A few years ago, a movie like this an Indian girl dreams of playing professional football despite her parents' insistence that she train to be a good wife would have been either too Asian or too British for most audiences. But now London's West End regularly makes space for Bollywood flicks, and British film has earned new respect at home and overseas. The way is clear for movies with mixed-race casts to explore issues other than culture clash and racism. Enter Bend It Like Beckham, a small film with a big heart that topped U.K. box offices when it opened last month a rare success for a movie with an Asian woman in the lead role.
For her third feature, director Gurinder Chadha (Bhaji on the Beach, What's Cooking?) caters to the teen market with a young cast and plenty of energy. "I didn't want to make another art-house movie," she says. "I wanted it to be of wide appeal and play to all kinds of people of different backgrounds and ages, in as many cinemas as possible." And to make them feel good. From the opening dream sequence in which 18-year-old Jess (Parminder K. Nagra), wearing Manchester United colors, scores a goal to the roar of a crowd at the Old Trafford football ground, we know we're in a place where dreams come true.
While Jess tries to balance her passion for football with her obligation to her family, friend Jules (Keira Knightley) battles her mother over skirts and makeup. Jules wants to play football; her mother wants her to wear inflatable bras because "there's a reason Sporty Spice is the only one without a fella." The question here: Can a girl be athletic and still be feminine? On the way to finding an answer, the film takes good-natured jabs at the misunderstandings between kids and their parents. An innocent hug between Jess and Jules causes havoc twice first when friends of Jess's family mistake short-haired Jules for an English boy and again when Jules' mother imagines the hug to be a little too friendly. The ultimate message is that a woman is defined by who she is, not what she wears or how round her chapatis are. This focus on female strength means women will find more in the characters to relate to, but there is enough in the film to hold the attention of more testosterone-heavy viewers. Not least, the football.
Avoiding the static overhead shots fans would recognize from televised matches, the camera gets inside the game, weaving between players' legs, following the ball from boot to boot and creating action-packed game scenes that build up the excitement as if the theater were a stadium. Watching the matches is as much fun as playing them must have been. "I wanted the girls to look comfortable on the ball, so we put them into a 10-week intensive training program," Chadha says. "By the end of the film they were a tight team, so fierce they could have beaten a lot of men's sides in the U.K."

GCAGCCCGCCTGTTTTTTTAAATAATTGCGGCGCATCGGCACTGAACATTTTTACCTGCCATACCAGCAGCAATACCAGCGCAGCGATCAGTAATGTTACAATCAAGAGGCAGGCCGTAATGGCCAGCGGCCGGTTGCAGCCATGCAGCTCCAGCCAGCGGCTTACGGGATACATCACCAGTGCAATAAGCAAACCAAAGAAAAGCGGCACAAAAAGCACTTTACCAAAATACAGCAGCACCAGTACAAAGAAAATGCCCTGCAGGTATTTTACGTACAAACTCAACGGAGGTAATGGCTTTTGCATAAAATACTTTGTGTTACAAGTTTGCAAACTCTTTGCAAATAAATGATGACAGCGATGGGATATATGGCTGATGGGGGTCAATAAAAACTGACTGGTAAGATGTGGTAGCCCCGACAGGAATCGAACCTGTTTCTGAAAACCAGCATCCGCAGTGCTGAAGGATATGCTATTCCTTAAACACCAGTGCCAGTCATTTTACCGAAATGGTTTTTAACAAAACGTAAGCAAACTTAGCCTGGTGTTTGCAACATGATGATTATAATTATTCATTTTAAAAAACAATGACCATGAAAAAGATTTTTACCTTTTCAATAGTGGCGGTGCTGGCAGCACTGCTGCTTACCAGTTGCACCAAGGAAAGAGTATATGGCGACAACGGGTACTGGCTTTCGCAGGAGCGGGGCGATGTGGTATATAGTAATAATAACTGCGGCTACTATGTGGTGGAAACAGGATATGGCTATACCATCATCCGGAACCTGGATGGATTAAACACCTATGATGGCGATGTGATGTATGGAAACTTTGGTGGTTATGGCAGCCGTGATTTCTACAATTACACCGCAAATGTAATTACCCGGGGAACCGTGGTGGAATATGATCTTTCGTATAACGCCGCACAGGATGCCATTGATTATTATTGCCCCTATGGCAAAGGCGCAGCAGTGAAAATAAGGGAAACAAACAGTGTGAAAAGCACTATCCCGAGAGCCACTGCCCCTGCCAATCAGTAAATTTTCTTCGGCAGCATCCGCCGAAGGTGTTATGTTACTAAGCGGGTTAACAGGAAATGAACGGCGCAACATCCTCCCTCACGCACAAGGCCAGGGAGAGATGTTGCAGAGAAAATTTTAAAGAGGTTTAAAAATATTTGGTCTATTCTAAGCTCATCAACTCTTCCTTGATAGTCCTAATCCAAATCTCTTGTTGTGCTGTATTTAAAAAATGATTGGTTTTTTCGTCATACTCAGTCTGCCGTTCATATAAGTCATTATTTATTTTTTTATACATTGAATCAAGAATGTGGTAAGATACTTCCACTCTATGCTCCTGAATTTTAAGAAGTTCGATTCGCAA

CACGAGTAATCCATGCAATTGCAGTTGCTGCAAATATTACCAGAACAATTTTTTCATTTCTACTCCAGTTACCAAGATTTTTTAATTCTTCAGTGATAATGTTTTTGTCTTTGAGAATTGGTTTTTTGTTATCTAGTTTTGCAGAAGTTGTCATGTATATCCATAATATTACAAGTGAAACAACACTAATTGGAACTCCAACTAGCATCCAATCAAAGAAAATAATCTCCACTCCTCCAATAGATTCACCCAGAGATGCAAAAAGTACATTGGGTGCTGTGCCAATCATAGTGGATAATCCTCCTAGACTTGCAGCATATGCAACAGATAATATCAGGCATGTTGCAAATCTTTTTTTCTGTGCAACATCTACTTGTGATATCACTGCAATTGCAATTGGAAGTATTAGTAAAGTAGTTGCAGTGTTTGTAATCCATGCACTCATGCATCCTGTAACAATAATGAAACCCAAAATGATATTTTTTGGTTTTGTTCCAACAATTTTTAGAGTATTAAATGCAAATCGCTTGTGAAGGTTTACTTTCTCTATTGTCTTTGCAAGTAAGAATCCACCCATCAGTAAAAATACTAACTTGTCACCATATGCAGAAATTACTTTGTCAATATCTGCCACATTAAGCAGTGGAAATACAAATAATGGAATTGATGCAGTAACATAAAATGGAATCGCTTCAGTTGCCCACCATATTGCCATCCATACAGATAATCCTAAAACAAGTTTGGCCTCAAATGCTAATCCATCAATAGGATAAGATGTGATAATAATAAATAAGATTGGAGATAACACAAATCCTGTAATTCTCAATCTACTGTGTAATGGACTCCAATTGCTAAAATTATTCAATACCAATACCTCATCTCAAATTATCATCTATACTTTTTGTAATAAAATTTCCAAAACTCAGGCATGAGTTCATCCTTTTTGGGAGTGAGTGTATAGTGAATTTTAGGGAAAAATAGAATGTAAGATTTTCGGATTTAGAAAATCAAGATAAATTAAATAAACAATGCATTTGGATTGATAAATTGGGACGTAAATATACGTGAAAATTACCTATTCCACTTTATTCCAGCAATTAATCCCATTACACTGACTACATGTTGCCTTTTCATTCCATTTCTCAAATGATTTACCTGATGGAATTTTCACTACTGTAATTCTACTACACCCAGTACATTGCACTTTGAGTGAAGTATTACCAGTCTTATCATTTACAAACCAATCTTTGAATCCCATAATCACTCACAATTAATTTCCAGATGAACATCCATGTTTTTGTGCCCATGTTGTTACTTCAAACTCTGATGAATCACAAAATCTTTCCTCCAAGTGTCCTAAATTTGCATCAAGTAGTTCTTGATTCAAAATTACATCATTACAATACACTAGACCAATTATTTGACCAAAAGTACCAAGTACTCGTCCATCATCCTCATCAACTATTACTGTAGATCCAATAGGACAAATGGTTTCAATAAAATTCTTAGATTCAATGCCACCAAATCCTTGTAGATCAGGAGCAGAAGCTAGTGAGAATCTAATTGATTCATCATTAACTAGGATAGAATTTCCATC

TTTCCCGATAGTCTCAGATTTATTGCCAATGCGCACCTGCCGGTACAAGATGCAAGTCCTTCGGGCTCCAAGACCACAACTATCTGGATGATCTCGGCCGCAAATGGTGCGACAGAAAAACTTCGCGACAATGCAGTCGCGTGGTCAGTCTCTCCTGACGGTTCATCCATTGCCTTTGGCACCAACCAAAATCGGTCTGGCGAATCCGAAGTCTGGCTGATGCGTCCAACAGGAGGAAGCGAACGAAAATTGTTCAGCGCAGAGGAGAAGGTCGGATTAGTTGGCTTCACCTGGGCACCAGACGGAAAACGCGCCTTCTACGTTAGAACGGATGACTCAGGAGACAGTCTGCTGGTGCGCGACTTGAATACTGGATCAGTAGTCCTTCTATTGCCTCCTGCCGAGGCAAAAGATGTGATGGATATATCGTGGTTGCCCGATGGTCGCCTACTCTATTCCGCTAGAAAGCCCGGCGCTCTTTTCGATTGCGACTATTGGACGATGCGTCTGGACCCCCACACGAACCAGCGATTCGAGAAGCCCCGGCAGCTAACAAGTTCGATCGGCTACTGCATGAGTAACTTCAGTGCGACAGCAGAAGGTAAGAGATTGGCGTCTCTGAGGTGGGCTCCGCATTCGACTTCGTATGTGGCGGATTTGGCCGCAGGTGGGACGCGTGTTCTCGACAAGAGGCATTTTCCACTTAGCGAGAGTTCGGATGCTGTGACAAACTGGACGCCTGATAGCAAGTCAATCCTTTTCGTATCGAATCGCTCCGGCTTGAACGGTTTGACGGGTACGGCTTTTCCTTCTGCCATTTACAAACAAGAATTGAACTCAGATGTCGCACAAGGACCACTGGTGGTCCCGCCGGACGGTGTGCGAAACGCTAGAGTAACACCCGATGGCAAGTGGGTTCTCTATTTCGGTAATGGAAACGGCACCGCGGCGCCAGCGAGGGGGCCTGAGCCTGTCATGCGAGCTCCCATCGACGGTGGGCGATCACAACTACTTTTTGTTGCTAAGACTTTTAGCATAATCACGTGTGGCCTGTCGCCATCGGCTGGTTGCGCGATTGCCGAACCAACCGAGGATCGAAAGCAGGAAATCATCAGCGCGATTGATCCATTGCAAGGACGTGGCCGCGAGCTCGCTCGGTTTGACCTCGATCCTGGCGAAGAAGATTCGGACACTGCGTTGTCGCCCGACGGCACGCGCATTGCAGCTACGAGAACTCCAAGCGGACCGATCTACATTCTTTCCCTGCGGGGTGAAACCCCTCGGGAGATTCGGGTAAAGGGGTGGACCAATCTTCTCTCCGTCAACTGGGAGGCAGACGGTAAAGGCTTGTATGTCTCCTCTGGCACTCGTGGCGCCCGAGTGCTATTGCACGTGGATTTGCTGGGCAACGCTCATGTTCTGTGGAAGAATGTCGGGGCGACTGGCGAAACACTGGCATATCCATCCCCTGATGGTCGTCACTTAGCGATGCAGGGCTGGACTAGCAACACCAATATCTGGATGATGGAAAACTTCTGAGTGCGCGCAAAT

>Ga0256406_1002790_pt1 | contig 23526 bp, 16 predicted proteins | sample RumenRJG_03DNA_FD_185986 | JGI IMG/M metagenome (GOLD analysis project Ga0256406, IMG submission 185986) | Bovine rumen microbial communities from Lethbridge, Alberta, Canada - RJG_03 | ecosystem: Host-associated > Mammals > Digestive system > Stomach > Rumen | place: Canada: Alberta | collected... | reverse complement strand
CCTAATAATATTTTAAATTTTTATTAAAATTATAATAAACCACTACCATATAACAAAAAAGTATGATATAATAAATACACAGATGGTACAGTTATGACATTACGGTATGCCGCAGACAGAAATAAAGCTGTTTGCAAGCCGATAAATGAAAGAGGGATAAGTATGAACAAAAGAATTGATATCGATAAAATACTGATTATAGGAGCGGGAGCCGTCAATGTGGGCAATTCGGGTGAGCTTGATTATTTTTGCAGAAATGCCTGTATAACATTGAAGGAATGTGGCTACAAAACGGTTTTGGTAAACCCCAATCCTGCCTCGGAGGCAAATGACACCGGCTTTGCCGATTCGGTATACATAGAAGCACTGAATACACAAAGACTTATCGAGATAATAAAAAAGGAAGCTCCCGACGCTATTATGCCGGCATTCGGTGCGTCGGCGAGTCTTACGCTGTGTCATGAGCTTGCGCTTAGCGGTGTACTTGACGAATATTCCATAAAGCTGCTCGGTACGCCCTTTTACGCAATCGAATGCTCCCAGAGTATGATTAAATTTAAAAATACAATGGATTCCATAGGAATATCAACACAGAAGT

The acting is as nimble as the footwork. Newcomer Nagra is a real find, playing Jess as confident not cocky, smart yet accessible. She could someday join the ranks of Britain's best young actors if she steers clear of Token Asian Character roles. As her friend Jules, Knightley brings some of the best emotion to the screen when she feels betrayed by Jess' relationship with their football coach Joe (Jonathan Rhys Meyers). If there is a weak link in the younger cast, it is Rhys Meyers, who is better known for bizarre roles like glam rocker Brian Slade in the 1998 cult fave Velvet Goldmine. The role of regular guy seems to take too much effort, and Joe's Irish accent sounds forced even though Rhys Meyers is from Dublin. The adult members of the cast are flawless, especially Bollywood star Anupam Kher as Jess' concerned but understanding father and British cinema staple Juliet Stevenson as Jules' impossibly cleavaged, super-girlie mother.
Some of the biggest laughs come at the expense of the parents, who find their views and attitudes at odds with those of their children. But the beauty is that the film is sympathetic toward everyone, young and old, claiming that there is always room for compromise. "It's the dance, the stepping this way and that way that goes on between generations," says Chadha. "How parents have had to move along with the times in order to help their kids realize their desires, even though they might not be the parents' desires." And the film shows how finding the right moves can be both painful and hilarious. As one of this year's brightest, funniest and most refreshing British films, Bend It Like Beckham definitely scores.